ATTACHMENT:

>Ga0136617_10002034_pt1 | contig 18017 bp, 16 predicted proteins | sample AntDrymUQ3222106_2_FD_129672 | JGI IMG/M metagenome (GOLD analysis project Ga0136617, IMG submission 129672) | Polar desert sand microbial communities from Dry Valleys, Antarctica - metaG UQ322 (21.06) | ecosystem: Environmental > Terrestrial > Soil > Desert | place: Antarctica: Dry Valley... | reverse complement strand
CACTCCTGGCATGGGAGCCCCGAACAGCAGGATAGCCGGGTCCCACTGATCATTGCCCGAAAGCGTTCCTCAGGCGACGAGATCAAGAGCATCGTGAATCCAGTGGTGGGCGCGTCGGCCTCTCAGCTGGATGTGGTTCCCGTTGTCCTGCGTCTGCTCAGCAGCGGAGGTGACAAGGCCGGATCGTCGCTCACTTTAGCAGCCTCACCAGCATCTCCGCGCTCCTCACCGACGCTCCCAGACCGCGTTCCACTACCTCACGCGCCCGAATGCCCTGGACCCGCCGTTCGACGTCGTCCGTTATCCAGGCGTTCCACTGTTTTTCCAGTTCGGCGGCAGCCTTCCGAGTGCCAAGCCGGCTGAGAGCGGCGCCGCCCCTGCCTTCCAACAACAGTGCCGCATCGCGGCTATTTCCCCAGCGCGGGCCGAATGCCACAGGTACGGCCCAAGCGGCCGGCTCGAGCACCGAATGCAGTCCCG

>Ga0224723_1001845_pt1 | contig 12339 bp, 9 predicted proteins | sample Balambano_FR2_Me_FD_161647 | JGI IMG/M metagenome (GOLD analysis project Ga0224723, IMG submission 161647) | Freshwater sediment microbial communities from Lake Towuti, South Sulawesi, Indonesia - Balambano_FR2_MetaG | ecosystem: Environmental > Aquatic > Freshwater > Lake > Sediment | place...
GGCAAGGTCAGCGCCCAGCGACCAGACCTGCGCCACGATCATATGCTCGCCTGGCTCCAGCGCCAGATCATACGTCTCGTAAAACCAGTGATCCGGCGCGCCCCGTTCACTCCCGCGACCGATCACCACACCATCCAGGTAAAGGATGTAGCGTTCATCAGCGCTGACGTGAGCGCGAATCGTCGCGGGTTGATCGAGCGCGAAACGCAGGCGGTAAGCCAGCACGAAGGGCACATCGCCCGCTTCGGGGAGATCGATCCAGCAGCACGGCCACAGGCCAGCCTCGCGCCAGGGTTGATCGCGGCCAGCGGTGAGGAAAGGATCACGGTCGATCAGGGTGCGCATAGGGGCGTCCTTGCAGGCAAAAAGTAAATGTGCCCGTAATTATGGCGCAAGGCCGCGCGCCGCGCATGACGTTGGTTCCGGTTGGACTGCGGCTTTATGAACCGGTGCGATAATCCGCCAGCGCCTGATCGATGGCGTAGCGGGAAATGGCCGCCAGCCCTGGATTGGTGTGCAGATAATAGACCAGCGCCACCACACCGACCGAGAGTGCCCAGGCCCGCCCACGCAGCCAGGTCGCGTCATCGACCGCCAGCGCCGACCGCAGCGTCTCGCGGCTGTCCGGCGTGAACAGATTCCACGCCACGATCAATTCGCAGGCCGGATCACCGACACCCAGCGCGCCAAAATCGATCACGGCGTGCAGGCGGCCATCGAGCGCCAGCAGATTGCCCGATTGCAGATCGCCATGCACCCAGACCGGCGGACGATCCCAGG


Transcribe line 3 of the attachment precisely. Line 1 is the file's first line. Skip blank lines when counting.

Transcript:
>Ga0224723_1001845_pt1 | contig 12339 bp, 9 predicted proteins | sample Balambano_FR2_Me_FD_161647 | JGI IMG/M metagenome (GOLD analysis project Ga0224723, IMG submission 161647) | Freshwater sediment microbial communities from Lake Towuti, South Sulawesi, Indonesia - Balambano_FR2_MetaG | ecosystem: Environmental > Aquatic > Freshwater > Lake > Sediment | place...